The sheer absurdity of the sudden thought somehow manages to break through the haze. That, and the vaguely tormented look in Solas’s eyes.

Margo stills. Since banging under a cloud of guilt-ridden self-loathing overridden by a kind of misguided grim resolve strikes her as a particularly joyless exercise, the least they can do — if they are to travel this path anyway — is provide each other with some levity.

She hooks her legs around him — mostly to prevent the elf from repeating the gliding trick, because one or two more of those and she will lose all ability or motivation to think coherently — and circles her arms around his neck.

“Yes. Sneaky. Sneaky and devious.” She somehow manages a teasing smirk, but then her gaze is drawn to his mouth. She swallows. Focus. Think. But the temptation turns out to be too much, and she traces his lower lip with her thumb. She aims for sweet, rather than suggestive. He nips at the offending digit, but his eyes are clearing, lust and a regretful sort of guilt now vying for space with a glimmer of curiosity, and, once again, cautious amusement. She feels his body relax against hers, the thrumming tension dissipating a fraction.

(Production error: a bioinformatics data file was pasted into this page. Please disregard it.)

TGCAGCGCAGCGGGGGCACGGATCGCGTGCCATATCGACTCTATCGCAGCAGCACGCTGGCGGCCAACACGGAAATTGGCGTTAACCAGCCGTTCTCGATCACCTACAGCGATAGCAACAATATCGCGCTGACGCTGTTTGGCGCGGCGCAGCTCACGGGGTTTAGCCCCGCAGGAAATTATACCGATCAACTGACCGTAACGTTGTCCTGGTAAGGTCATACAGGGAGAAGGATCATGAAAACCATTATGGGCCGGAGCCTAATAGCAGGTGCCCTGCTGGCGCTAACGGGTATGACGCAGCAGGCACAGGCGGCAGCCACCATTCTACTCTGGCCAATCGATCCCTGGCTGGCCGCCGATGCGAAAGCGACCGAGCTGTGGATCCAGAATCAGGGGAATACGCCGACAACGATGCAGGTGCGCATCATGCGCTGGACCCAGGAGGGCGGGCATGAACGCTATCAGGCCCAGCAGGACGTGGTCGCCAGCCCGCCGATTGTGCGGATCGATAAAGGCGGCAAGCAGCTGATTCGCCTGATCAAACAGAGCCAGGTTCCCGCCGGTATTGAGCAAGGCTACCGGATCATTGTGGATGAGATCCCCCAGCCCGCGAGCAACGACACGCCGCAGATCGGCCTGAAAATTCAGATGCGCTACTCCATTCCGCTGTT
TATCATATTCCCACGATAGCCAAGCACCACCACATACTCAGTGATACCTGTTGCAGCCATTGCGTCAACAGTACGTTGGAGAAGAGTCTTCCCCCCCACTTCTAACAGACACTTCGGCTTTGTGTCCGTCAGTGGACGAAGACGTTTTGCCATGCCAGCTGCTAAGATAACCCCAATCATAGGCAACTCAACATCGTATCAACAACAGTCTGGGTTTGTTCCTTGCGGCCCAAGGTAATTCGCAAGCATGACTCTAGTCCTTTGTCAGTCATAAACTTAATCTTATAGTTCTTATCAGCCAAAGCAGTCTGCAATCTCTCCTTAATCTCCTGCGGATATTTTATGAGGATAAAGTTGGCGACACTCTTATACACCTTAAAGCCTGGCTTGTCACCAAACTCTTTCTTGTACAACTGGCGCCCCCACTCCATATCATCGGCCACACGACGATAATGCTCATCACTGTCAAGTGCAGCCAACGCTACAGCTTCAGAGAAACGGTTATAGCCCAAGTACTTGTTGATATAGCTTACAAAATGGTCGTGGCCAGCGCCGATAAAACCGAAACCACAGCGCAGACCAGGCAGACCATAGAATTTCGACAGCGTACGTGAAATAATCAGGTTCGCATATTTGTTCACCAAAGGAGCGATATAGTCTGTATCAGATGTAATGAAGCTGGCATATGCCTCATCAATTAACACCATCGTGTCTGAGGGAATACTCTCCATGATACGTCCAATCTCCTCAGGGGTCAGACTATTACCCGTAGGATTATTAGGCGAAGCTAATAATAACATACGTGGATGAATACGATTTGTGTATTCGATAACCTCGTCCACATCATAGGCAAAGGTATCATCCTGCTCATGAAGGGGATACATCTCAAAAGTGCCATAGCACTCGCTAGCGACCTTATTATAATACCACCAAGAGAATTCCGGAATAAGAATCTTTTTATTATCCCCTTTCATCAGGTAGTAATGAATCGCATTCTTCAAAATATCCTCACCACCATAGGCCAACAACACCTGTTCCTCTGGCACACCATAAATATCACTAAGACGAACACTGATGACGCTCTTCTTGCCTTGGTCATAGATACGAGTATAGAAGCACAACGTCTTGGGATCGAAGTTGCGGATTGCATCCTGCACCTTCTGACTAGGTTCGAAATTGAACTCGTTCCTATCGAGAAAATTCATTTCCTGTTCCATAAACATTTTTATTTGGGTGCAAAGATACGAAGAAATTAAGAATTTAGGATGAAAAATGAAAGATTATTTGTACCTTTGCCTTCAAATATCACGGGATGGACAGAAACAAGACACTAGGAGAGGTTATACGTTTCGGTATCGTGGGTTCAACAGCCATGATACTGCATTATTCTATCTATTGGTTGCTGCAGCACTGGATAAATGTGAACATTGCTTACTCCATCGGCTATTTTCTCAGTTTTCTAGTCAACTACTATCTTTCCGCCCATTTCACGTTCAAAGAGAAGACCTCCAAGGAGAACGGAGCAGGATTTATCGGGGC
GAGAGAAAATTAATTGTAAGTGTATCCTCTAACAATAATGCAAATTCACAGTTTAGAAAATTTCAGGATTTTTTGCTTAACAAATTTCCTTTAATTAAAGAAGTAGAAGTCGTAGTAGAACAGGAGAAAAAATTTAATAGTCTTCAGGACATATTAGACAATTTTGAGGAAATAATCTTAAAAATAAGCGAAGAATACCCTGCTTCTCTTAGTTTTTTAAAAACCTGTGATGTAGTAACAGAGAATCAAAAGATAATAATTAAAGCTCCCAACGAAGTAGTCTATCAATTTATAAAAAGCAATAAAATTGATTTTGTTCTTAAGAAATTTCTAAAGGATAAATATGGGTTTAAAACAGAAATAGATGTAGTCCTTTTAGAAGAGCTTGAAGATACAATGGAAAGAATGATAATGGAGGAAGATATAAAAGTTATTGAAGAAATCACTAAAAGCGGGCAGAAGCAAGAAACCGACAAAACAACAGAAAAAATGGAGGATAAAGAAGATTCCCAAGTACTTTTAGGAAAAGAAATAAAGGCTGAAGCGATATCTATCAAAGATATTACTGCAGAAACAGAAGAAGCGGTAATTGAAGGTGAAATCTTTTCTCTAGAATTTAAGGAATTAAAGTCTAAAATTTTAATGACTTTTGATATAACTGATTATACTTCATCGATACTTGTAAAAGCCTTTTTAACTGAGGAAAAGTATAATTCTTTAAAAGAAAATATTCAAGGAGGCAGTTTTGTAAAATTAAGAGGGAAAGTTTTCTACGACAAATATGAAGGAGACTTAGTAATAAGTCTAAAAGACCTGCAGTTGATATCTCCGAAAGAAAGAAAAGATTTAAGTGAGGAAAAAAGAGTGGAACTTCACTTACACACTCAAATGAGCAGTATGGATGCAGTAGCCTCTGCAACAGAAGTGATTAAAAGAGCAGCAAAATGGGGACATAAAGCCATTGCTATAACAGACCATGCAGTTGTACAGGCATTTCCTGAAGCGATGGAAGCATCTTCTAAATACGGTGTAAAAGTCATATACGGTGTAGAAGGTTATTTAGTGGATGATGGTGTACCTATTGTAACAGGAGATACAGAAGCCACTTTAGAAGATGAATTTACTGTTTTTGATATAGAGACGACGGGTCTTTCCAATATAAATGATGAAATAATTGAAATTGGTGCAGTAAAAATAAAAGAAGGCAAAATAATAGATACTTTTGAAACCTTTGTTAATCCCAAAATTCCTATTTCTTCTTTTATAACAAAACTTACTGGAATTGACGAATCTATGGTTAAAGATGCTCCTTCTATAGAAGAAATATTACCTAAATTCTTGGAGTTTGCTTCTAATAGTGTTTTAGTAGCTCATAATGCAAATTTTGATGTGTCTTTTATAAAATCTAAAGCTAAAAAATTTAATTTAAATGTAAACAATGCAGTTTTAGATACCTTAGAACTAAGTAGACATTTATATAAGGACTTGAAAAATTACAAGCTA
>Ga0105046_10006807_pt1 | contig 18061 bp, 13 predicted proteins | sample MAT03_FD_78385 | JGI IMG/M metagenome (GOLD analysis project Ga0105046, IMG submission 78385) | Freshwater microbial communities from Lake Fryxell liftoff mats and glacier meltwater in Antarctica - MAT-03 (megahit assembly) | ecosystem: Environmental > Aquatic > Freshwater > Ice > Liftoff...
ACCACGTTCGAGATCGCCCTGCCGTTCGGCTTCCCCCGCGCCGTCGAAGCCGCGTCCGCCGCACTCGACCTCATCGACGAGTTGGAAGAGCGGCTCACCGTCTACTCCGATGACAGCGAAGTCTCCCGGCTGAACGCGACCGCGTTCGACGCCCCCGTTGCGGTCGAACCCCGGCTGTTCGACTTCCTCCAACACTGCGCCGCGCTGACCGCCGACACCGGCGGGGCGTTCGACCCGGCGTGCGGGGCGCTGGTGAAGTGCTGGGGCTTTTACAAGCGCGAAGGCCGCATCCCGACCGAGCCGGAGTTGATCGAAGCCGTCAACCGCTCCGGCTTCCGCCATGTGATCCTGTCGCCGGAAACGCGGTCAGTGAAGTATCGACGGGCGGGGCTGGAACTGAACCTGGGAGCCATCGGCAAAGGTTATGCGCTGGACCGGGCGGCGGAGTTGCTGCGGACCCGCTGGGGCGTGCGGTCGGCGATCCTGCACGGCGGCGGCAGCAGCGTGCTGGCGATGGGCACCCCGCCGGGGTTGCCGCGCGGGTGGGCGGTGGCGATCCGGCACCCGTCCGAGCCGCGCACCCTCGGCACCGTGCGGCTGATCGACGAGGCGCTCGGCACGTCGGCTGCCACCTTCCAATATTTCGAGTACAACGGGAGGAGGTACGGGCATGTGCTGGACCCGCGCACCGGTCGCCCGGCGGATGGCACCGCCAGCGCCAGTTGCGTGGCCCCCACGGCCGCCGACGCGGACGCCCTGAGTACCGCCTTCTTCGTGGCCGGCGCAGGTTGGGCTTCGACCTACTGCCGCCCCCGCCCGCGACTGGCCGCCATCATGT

“A ringing endorsement as per usual, I see. Very well. What gave you the impression that I am being ‘sneaky’?”

She grins up at him. “I’m not that easy.”

He looks confused, alarmed, and then vaguely offended. “I would never...”

“No, no, not in that sense... never mind, there is no way to solve this gracefully. What I mean is that I had a theory, and you provided some answers. Here, help me up.”

A brief hesitation, and then he maneuvers them into a sitting position, Margo now straddling his lap. She is not certain this is an improvement, as far as sticking with the tamer version of the program is concerned — but it will have to do.

“Correct me if I’m wrong, but it almost seems that competing points of view here are a... matter of unstable equilibrium. They are not independent variables, in any case.”

“An intriguing turn of phrase. Care to elaborate?”

“Earlier, when you were... ahm… exploring...” She wonders if the heat in her cheeks corresponds to a visible blush. “It was as if my experiences of it had an echo of yours.” Solas lifts an eyebrow but, bless him, does not comment. “Well, in any case, we are collocated in the Fade, but the vantage point is skewed towards you, isn’t it?” She needs a less clunky vocabulary for this. “What I want to know is whether the median point of the dream can be pushed back, as if along a shared sliding scale.”